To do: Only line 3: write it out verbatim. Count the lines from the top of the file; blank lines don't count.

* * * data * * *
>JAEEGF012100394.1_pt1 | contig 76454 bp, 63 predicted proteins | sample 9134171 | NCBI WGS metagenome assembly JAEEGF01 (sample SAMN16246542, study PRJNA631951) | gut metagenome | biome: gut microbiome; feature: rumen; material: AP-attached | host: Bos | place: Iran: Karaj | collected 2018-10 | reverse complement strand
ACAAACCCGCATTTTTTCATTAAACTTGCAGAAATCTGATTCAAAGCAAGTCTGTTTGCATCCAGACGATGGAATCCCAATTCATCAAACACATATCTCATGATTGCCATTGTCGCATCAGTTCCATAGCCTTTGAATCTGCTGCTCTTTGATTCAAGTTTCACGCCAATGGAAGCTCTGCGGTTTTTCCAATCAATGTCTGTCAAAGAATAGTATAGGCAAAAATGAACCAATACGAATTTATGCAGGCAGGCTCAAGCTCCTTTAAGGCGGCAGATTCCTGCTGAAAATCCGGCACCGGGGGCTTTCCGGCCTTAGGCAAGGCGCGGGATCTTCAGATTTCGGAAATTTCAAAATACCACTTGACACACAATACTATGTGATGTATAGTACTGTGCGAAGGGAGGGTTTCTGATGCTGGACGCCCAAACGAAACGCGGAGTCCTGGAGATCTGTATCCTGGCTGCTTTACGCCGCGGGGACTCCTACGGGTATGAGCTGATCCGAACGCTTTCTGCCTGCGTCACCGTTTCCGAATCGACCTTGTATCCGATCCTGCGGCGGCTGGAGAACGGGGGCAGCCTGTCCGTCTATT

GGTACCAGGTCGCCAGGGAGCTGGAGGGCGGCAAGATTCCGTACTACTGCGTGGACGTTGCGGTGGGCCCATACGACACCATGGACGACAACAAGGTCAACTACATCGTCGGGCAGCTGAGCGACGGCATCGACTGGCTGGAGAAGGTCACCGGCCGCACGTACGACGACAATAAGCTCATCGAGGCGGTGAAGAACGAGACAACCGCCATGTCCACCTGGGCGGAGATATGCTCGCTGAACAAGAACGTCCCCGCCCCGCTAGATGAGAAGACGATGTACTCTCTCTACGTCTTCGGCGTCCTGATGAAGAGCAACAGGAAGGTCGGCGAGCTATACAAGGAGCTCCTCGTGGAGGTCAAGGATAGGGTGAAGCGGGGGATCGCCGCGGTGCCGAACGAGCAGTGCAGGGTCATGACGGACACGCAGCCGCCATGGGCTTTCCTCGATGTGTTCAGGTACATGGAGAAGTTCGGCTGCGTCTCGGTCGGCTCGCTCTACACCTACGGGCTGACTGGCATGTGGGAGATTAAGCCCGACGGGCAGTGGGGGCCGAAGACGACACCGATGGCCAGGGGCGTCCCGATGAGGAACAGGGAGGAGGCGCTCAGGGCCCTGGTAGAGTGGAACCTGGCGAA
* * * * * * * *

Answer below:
GGTACCAGGTCGCCAGGGAGCTGGAGGGCGGCAAGATTCCGTACTACTGCGTGGACGTTGCGGTGGGCCCATACGACACCATGGACGACAACAAGGTCAACTACATCGTCGGGCAGCTGAGCGACGGCATCGACTGGCTGGAGAAGGTCACCGGCCGCACGTACGACGACAATAAGCTCATCGAGGCGGTGAAGAACGAGACAACCGCCATGTCCACCTGGGCGGAGATATGCTCGCTGAACAAGAACGTCCCCGCCCCGCTAGATGAGAAGACGATGTACTCTCTCTACGTCTTCGGCGTCCTGATGAAGAGCAACAGGAAGGTCGGCGAGCTATACAAGGAGCTCCTCGTGGAGGTCAAGGATAGGGTGAAGCGGGGGATCGCCGCGGTGCCGAACGAGCAGTGCAGGGTCATGACGGACACGCAGCCGCCATGGGCTTTCCTCGATGTGTTCAGGTACATGGAGAAGTTCGGCTGCGTCTCGGTCGGCTCGCTCTACACCTACGGGCTGACTGGCATGTGGGAGATTAAGCCCGACGGGCAGTGGGGGCCGAAGACGACACCGATGGCCAGGGGCGTCCCGATGAGGAACAGGGAGGAGGCGCTCAGGGCCCTGGTAGAGTGGAACCTGGCGAA